ored by France for Y. W. C. A.
' Work.
PA T*to rPy Appelated Pres:!. 1
to th? ?Workers attached
soe KiJ Kne Women's Christian As
nic.h i L .lV<1 ?been presented with
an eiMrten^ # French government as
their lnhf.ro Xrcnch gratitude" for
L/IST U.S. CONTINGENT
j Officers and Enlisted Men Reach.
New Vork Aboard the !
Northern Pacific.
[ POWHATAN'S I'KOPLK IN TOUT
Those on Dumugcd Transpott IJot'o
Suffering and Danger Calmly.
New Vork Harbor Sounds Circ-tvt
Welcome to Soldiers.
rn/ Associated Prej*?. |
NEW YORK, Jan. 24.?The last of i
the A. K. F. to |i;avc Franco, tho l'JD j
oUlcers ami enlihted men who sailed 1
from Antwerp, January 4, came into
port in comparative silence today ;
aboard the transport Northern Pacific. 1
1 he rain and i.j? chilled tho reeep- ,
lion that had been piatim.il for them, anil ;
1 aside from occasional shouts to tiie ,
| welcoming boats of the city and the
! Kooky Mountain Club <in tuo way in .
from qua.runi.ne, there wis no Intima
tion that ^ the final contingent of
"America's" soldiers in Franco was ,
"home."
'i'wo hundred members of the Rocky
Mountain Club, with rnanv notables as
? guests, went down the ' bay in a '
j steamer to greet tho transport at quar- I
I antine. The doughboys will be guest? ?
i of the club at a dinner and series of ;
entertain merits.
Perilous Voyajje Ends.
The Powhatan's passenger.-, who were !
! removed from the helpless transport
j about 200 miles from Hal.fax, - fter she !
[ iiad wallowed in high s:eas for six days i
i and nights, included eleven women and
i two children in addition to army otD- ?
I cers. The Powhatan sailed from New !
I Vork for Antwerp on January 10 and ,
I was disabled las? Sunday.
j Although they suffered from the cold i
i while the leaking Powhatan was tossed
i about on a raging storm-swept sea
I far off the Nova Scotian coast, the
passengers here bore the.r discomfort
? without complaint, and were rather
J Inclined to treai it as a lark.
Were Culm and Cunrncrnns.
i The civilians on tho disabled trans-i
j port were, praised for their calmness '
j and courage by the army oflleers who
' were their fellow-passengers. The
I pluck of the women was praised cs
i peclally.
j When it was found that the pumps
of the Powhatan could not keep down
I the water which was llow;ng into the ]
! ship, Captain Randall called the passen. i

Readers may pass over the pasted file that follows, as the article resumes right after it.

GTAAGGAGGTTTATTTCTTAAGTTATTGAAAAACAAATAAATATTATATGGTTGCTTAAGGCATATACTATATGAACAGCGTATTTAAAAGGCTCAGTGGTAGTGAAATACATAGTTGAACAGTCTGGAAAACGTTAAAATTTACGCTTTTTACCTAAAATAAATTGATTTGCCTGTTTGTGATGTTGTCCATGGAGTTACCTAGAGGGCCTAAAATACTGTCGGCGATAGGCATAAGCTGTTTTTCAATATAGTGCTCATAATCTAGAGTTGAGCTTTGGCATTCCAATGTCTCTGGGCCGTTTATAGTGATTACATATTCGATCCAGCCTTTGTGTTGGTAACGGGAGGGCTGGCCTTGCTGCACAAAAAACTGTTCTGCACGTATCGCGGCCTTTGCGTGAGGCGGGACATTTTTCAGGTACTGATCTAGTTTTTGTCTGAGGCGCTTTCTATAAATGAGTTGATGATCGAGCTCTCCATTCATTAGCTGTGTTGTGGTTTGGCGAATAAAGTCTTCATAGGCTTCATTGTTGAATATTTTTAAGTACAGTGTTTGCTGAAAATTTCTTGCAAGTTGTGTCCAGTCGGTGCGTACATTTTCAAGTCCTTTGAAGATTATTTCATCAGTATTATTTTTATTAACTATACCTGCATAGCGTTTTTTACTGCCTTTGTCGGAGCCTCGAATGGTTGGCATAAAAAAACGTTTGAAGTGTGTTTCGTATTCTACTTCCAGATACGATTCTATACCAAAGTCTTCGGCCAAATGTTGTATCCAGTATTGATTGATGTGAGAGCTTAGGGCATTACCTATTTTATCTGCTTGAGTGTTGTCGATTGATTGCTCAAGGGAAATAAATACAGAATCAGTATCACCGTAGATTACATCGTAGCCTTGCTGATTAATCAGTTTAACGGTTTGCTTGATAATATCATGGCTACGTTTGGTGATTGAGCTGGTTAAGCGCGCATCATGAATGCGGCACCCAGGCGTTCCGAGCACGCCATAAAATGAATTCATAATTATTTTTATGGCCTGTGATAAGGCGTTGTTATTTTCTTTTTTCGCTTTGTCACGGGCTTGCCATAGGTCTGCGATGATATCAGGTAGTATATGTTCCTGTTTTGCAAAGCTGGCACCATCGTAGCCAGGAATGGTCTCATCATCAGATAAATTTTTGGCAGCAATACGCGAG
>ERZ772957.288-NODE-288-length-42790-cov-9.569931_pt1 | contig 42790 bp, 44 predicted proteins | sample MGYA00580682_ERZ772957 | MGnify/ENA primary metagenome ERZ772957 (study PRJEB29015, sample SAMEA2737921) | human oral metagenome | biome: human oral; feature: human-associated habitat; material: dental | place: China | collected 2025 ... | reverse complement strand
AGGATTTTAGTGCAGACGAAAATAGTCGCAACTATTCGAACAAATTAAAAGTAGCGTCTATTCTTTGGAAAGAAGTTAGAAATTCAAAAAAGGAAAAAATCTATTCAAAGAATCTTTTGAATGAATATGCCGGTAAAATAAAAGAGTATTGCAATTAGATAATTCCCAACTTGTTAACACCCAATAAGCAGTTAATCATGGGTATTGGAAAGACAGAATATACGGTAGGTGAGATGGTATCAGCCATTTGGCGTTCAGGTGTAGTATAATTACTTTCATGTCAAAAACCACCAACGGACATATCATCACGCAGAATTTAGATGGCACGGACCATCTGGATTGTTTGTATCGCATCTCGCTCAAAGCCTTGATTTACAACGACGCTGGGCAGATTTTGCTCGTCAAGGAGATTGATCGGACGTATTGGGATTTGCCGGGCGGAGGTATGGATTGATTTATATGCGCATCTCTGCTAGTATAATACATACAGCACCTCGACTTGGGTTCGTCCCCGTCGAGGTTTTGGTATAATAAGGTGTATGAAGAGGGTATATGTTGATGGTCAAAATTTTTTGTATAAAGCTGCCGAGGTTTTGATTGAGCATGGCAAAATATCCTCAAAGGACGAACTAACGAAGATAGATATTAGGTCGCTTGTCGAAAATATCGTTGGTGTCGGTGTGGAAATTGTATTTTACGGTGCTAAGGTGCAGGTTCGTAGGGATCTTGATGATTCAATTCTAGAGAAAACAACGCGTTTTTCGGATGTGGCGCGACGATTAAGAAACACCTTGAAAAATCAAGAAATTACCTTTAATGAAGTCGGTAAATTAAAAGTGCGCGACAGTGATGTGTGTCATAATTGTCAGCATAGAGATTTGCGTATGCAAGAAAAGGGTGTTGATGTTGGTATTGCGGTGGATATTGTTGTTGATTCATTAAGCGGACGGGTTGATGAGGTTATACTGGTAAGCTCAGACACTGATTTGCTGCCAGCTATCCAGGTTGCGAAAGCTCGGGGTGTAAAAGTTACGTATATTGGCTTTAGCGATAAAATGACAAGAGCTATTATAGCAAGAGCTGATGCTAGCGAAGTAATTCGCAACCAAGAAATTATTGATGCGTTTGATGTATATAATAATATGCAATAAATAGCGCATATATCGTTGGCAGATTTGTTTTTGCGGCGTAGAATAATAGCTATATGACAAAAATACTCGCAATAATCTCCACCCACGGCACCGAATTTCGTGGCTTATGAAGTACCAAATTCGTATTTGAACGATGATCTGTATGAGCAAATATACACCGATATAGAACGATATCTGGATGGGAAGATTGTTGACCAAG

j gers together before dawn Sunday !
I morning and explained that something
1 had gone wrong with the ejector which I
. sends ashes and tinders from the en- !
glne room into the sea. He as.-ured ,
the men and women gathered about hi in
there was no danger. There was no j
sign of panic then or afterward.
When the water rose until it flooded |
the engtnes, putting out thS fires and
leaving tho sh'o without heat or light,
with a tempest raging, the passengers
took their discomforts philosophically.
It was impossible to serve, them even
with hot food, but the cook.- did the
best they could, and the coffee was at
least luke-warm.
Make Juki* of Troubles.
The storm-bound company made a
joke of their troubles, and refused to
take them seriously unt.l Saturday
night, when a still heavier storm blew,
up, and there were many eases of sea- j
sickness.
Amonq the women and children |
taken olT the Powhatan were Mrs. Mar- i
garet B. Shipp. of Raleigh, N*. O., ac- |
companying licr son, Captain William J
E. Shipp.
Reports tak^n to Halifax by the I
BritUh steamship Bardic that eight [
lives had been lost In an attempt t>
transfer the passengers were without '
foundation.
All the way un the bay from quar
antine the Northern Pacific was greet
ed as a rescue ship, and every craft in j
the harbor whistled a welcome to her.
REFUSED T(nrAKE SICK
SOLDIERS FROM SHIP;
Mr.D Make Antr-Jlortem Stntemcnts j
Telling of Attitude of Medical
Officer*.
r By .Vsioclatcd Presr 1
nONOLUHU. Jan. .4.?The bodies
of two soldi' rs who were reported to
lave made an ante-mortem statement
that the medical ollicials at Fort Mc
Dowell, in San Francisco Hay, refused
to remove them from the ship al
though they reported they were ill.
arrived on the transport Madawaska
here today.
Privates In the medical corps who
accompanied the deceased soldiers
here were authorities for the alleged |
statements.
W. A. Carleton, captain of the ship, !
refused to make any comment. Tho
Madawaska Is en route to Manila.
Thirty-six soldiers anil twenty civil- 1
Ian passengers were reported to have i
been removed to shore hospitals hero
because of the prevalence of pneumonia,
bronchitis and influenza on board.
POSSE HALTS RACE RIOTS
Chance South Carolina Postmaster Shot '
JVegro, anil Trouble Threatens
at I.ceds.
[T!y AMsneiatcd Press. 1
CHESTER. S. C? Jan. 24.?A posso i
of citizens, headed by Sheriff Ander- !
son and several deputies, left here to- |
night for Leeds to prevent possible
raco trouble said to be threatened be- j
cause of the shooting of a negro by I
Postmaster Kelly, of Heeds.
Negroes ou! number tho whites at j
tho town, which is twelve miles from |
here. The wounded negro, Arthur Mc- j
Cluin. was brought to a hospital hero, j
and was said to bo in a serious con- j
dition. Mr. Kelly came here and sur- .
rendered and was ro.eased on J000
bond.
LION HOUSE OUT OF REPAIR j
Timid IVmoiik Nervoun Over Condi
tion* Iteported In Ceulral
Park '/,oo.
fBy Associated Press, l
NEW YORK. Jan. 24.?Timid per
sons who contemplated a visit to the
Zoo at Central Park were disturbed to
day to read In tho report of Park
Commissioner (lallatin "that the lion
hotiHc is almost falling to pieces."
"The bars of the cages are so loosely
held," says the report, "that the lions,
If they felt like it, could push them
aside and make their escape."
FLOODS" COST^f,819,350
Weather Burenu Show* Damuge Near
Montgomery During De
cember.
TBy Associated Press. 1
MONTGOMERY. AHA., Jan. 24.?Es
timate of the damage wrought in the